"Maybe two nights before we found land it rained all night long," David said. "It was a terrible storm and we took down our ‘sail’ and filled our water containers."
On the last day adrift David thought that his nephew was becoming confused because of hunger. When they awoke at 6:00 in the morning he told Oliver to put up the "sail." Oliver initially refused.
What Dr. David didn’t know was that while he slept during the storm it was Oliver who bailed the boat all night long. "I didn’t want to go back into another storm," Oliver said, eyes wide. "We almost sank that night. Water was washing into the boat and rain was filling it up too. I didn’t want another storm."
"I wasn’t really too scared during the day time," he said. "I was alright. But at night I was really scared. Scared like I never been scared."
"It was really cold at night," said Dr. David. "I only had the t-shirt I was wearing and shorts." He said that he was able to sleep until maybe midnight but after that it was just too cold. "We slept mostly during the day."
Oliver did put up the "sail," that final morning and Dr. David went to sleep. An hour later Oliver woke his uncle and pointed excitedly at an island. "We started the motor and headed towards it. We were really lucky it was high tide and we went right over the break water," David said.
They circled the island looking for residents but they didn’t find any. Dr. David was barely able to move by that point but his nephew was strong enough to go on shore and climb a coconut tree and get them some coconuts. "He was so strong," David said. "I promised I would find him a job working on a fishing boat or something, maybe a purse seiner."
They still didn’t know where they were and there were no people around to help but there was another island approximately one mile further west and they used their fuel to get there.
It was Kuttu, one of the islands of the Mortlocks region in the Federated States of Micronesia’s Chuuk State.
"The people there were really friendly and helped us," David said. "The Deputy Mayor took us in."
David had to be carried from the boat to the shore and the people of Kuttu produced a wheel chair. A pastor on the island gave them clothes. David and Oliver changed and ate and slept until someone woke them at 10:00 in the morning and told them that Alex Tretnoff from Caroline Islands Airlines (CIA) in Pohnpei was already in the air to pick them up in the Mortlocks.
The pastor who had given them clothes volunteered to take the two men to De, a neighboring island that David said was about as far away from Kuttu as Pakin is from the Pohnpei Harbor, over 30 miles. Once again they climbed into the boat in which they had spent nine harrowing days and set to sea. "It was really scary," David said. "It was a long way to De and it took a couple of hours." But De was the closest island with an airstrip where Tretnoff could land.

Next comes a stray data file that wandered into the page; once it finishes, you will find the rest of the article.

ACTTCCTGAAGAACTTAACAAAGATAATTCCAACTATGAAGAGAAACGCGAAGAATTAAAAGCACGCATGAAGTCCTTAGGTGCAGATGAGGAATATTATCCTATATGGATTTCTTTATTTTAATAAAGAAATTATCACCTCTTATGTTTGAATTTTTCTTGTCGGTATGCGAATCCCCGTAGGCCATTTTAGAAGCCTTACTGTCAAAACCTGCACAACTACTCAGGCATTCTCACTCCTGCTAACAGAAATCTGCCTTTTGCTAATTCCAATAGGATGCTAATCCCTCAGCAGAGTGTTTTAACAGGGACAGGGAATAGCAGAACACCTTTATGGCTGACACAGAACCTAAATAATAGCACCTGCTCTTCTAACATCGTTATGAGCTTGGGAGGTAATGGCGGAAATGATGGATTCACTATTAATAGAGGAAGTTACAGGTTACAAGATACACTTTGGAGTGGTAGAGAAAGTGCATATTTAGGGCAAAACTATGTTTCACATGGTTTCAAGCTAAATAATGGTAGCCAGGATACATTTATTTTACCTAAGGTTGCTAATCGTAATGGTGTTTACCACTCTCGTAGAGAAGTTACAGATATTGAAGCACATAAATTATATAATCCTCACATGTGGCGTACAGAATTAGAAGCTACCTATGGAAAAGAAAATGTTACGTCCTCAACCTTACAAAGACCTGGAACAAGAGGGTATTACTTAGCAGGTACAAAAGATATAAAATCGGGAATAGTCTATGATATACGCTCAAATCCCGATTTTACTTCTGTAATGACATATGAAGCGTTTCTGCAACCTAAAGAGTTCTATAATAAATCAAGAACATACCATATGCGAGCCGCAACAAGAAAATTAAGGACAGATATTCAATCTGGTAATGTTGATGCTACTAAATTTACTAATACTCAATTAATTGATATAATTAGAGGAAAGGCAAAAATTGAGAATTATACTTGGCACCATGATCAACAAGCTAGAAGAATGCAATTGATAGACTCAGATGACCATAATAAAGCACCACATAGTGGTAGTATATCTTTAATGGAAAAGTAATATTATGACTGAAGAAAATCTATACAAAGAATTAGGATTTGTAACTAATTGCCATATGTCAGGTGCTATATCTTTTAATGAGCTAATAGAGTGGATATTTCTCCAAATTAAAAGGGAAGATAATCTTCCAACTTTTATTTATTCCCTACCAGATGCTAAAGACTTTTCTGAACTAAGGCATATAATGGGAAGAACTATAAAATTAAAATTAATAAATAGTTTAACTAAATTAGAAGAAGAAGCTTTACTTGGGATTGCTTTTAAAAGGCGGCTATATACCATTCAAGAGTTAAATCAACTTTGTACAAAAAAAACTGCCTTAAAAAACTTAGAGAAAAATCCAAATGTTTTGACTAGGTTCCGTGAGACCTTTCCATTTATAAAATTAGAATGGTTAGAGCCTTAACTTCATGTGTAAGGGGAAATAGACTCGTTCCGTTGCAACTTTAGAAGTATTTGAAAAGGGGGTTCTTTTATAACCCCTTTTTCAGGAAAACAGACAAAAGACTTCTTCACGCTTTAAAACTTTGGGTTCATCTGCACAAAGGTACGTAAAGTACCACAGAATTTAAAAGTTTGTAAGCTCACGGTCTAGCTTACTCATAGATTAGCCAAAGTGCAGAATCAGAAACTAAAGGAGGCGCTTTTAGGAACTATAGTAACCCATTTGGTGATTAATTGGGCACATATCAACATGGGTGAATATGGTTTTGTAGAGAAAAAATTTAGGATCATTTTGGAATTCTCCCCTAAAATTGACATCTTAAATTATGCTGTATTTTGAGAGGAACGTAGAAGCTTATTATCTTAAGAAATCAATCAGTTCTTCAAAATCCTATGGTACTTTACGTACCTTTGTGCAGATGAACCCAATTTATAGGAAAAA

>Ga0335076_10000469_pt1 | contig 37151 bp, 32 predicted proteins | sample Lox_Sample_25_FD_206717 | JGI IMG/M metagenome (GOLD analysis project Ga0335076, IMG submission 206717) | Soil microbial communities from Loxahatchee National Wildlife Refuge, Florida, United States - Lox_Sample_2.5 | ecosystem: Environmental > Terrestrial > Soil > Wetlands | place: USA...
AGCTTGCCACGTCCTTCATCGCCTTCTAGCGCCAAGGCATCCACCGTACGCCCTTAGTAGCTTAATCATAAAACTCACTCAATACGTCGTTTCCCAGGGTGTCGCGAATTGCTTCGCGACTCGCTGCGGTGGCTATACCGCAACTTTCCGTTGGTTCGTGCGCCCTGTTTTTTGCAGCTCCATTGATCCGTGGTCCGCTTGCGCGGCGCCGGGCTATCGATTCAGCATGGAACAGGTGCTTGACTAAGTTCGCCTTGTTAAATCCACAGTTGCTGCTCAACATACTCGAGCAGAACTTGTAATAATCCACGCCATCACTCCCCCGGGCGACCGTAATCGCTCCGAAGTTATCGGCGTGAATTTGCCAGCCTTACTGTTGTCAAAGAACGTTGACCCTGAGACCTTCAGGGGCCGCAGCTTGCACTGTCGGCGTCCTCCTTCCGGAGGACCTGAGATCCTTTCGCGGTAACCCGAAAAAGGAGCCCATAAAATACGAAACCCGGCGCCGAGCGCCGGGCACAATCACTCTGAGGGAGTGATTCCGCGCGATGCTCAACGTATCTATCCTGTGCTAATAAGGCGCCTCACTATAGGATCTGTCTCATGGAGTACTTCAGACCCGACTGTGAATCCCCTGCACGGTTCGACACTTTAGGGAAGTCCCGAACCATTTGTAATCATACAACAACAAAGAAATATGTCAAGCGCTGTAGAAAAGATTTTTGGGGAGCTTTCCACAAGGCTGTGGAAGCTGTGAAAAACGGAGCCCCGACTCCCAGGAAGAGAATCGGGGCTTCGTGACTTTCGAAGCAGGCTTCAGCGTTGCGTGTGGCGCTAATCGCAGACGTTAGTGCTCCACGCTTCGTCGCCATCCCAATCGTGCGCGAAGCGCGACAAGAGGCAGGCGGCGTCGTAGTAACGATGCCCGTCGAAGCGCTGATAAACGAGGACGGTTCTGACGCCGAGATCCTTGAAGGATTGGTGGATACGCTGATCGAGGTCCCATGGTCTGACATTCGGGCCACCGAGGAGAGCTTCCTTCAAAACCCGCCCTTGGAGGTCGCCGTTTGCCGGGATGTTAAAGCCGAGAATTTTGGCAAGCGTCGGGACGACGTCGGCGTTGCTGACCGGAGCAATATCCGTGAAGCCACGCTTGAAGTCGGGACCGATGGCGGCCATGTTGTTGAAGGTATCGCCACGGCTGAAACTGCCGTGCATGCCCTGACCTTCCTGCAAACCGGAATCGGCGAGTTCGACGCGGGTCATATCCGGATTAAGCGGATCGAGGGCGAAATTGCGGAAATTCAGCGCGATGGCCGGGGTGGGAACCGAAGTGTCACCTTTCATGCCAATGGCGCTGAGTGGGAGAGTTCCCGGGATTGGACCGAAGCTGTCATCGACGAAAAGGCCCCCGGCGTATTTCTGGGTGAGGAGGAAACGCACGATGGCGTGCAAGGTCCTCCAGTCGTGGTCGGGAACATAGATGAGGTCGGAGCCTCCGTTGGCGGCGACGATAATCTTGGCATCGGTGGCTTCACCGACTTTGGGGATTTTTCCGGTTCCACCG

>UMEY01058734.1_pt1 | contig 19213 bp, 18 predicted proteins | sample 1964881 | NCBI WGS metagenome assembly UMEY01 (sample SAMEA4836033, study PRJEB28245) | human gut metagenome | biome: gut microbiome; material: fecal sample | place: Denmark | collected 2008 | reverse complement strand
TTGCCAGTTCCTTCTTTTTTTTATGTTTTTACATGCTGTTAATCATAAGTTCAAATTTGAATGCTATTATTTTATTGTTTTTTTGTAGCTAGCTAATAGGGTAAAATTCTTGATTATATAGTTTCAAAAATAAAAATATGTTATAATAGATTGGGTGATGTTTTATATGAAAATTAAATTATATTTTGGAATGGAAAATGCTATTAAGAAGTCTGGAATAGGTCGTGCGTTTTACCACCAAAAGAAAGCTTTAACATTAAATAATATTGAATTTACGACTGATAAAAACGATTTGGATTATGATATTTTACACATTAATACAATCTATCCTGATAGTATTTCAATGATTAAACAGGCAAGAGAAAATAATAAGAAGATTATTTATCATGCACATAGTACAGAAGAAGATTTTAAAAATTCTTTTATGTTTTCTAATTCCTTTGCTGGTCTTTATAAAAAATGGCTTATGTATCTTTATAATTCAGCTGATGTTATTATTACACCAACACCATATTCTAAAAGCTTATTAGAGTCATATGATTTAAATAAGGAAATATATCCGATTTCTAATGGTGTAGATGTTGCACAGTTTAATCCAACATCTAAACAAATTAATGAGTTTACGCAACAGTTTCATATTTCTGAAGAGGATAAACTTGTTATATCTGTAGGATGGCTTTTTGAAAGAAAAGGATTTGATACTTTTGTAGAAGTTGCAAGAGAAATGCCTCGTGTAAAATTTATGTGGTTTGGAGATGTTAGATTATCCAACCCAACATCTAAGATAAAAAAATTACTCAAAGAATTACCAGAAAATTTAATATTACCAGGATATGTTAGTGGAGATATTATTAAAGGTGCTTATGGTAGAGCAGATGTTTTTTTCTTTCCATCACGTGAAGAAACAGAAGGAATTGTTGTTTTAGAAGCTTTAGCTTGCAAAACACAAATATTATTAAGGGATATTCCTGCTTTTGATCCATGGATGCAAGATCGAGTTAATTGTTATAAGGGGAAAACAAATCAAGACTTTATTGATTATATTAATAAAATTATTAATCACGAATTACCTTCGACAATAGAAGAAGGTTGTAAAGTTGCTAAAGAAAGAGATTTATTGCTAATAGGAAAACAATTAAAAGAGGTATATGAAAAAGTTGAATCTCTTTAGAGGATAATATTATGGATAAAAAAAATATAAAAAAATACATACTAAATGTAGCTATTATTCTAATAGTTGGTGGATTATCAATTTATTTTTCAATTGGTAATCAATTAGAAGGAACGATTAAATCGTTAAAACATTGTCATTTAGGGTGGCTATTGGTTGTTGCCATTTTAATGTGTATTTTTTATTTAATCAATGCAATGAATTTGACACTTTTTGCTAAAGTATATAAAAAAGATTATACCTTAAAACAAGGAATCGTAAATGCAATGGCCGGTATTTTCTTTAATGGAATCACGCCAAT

When they got there David told the pastor to take the boat. He didn’t want it anymore. He said that he’s never going out on the ocean again.
It was Oliver’s first time to be in a small plane. "It felt funny in my stomach and it was scary so I just went to sleep," he said with his palm on his stomach.
The three arrived at the Pohnpei International Airport at just after 5:00 on Monday, April 9. Their nine day ordeal was finished.
The parking lot of the Pohnpei Airport was nearly as full as it is when a Continental Micronesia flight is scheduled to arrive and to depart. Public displays of affection are usually frowned upon in Pohnpei but not on that day. The two sunburned and exhausted men were inundated with unabashed hugs and kisses from their loved ones who swarmed the SUV that carried them from the airport to Dr. David’s home in Nanpohnmal.
Dais Lorrin who handles Pohnpei’s emergency responses was also at the airport. He said that Tretnoff had been in the air searching for the lost men as often as he could be.
Dr. David said that neither he nor his nephew ever heard any of the search planes.
Lorrin early on notified the US Coast Guard which sent a C-130 from Hawaii to aid with air searches. Lorrin said that the USCG was only able to participate for three days due to mechanical difficulties with the plane. He said that the USCG in Guam does not have the type of aircraft that would be needed for an air search.
A resident who returned to Pohnpei from the U.S. on the day that David and Oliver found Kuttu said that sometime in the last 20 to 30 minutes before his flight was scheduled to land in Pohnpei, the pilot of the Continental Micronesia Airlines asked passengers to look out the windows of the plane. The pilot told them about the missing fishermen and flew much lower than normal in the hope that one of the passengers might spot them. The pilot was unaware that the men had already landed in Kuttu.
The incident has sparked some self examination within the Pohnpei Fishing Club. An email campaign amongst members and former members of the club spawned a determination to review safety regulations for fishermen involved in tournaments. At least one marketing manager for a company that sponsors tournaments for the club said that his company was concerned about the issue as well. Future sponsorship might depend on what action the club takes.
Rayder Oliver said, "I want to tell people who fish everyday, or even just sometimes that they need to carry things with them that we didn’t have. We didn’t have any flare gun. They need to carry a lot more water," he said.
Family members gathered for a party on Saturday evening, April 10 and Dr. David’s home to celebrate their triumphant return.The Kaselehlie Press
Copyright © 2010 The Kaselehlie Press